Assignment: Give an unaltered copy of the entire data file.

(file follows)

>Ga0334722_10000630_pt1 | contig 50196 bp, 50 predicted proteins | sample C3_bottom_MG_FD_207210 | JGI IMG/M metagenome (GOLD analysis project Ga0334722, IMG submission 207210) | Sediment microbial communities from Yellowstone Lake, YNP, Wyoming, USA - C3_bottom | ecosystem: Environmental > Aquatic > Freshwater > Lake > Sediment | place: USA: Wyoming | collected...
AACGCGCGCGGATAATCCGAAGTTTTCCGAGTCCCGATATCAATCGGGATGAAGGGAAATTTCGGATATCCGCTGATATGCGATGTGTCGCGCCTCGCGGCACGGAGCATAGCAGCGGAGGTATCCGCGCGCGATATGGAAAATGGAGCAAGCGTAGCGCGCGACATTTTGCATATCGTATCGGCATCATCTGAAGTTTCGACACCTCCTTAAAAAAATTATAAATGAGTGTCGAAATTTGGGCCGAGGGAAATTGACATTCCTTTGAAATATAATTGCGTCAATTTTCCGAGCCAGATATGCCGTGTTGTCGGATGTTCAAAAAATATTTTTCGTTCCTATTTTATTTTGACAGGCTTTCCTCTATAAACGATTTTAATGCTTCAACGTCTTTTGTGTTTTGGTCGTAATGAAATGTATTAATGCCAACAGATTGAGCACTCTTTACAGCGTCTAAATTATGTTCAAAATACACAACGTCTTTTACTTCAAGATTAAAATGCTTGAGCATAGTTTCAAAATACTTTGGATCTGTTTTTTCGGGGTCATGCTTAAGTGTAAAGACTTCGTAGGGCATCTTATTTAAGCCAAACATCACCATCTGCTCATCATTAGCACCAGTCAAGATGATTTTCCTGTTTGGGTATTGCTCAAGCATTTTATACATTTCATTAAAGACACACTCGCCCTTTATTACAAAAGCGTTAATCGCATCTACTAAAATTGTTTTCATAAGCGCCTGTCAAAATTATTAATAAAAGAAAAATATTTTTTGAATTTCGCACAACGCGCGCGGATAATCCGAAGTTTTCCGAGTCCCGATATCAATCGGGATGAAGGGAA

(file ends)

>Ga0334722_10000630_pt1 | contig 50196 bp, 50 predicted proteins | sample C3_bottom_MG_FD_207210 | JGI IMG/M metagenome (GOLD analysis project Ga0334722, IMG submission 207210) | Sediment microbial communities from Yellowstone Lake, YNP, Wyoming, USA - C3_bottom | ecosystem: Environmental > Aquatic > Freshwater > Lake > Sediment | place: USA: Wyoming | collected...
AACGCGCGCGGATAATCCGAAGTTTTCCGAGTCCCGATATCAATCGGGATGAAGGGAAATTTCGGATATCCGCTGATATGCGATGTGTCGCGCCTCGCGGCACGGAGCATAGCAGCGGAGGTATCCGCGCGCGATATGGAAAATGGAGCAAGCGTAGCGCGCGACATTTTGCATATCGTATCGGCATCATCTGAAGTTTCGACACCTCCTTAAAAAAATTATAAATGAGTGTCGAAATTTGGGCCGAGGGAAATTGACATTCCTTTGAAATATAATTGCGTCAATTTTCCGAGCCAGATATGCCGTGTTGTCGGATGTTCAAAAAATATTTTTCGTTCCTATTTTATTTTGACAGGCTTTCCTCTATAAACGATTTTAATGCTTCAACGTCTTTTGTGTTTTGGTCGTAATGAAATGTATTAATGCCAACAGATTGAGCACTCTTTACAGCGTCTAAATTATGTTCAAAATACACAACGTCTTTTACTTCAAGATTAAAATGCTTGAGCATAGTTTCAAAATACTTTGGATCTGTTTTTTCGGGGTCATGCTTAAGTGTAAAGACTTCGTAGGGCATCTTATTTAAGCCAAACATCACCATCTGCTCATCATTAGCACCAGTCAAGATGATTTTCCTGTTTGGGTATTGCTCAAGCATTTTATACATTTCATTAAAGACACACTCGCCCTTTATTACAAAAGCGTTAATCGCATCTACTAAAATTGTTTTCATAAGCGCCTGTCAAAATTATTAATAAAAGAAAAATATTTTTTGAATTTCGCACAACGCGCGCGGATAATCCGAAGTTTTCCGAGTCCCGATATCAATCGGGATGAAGGGAA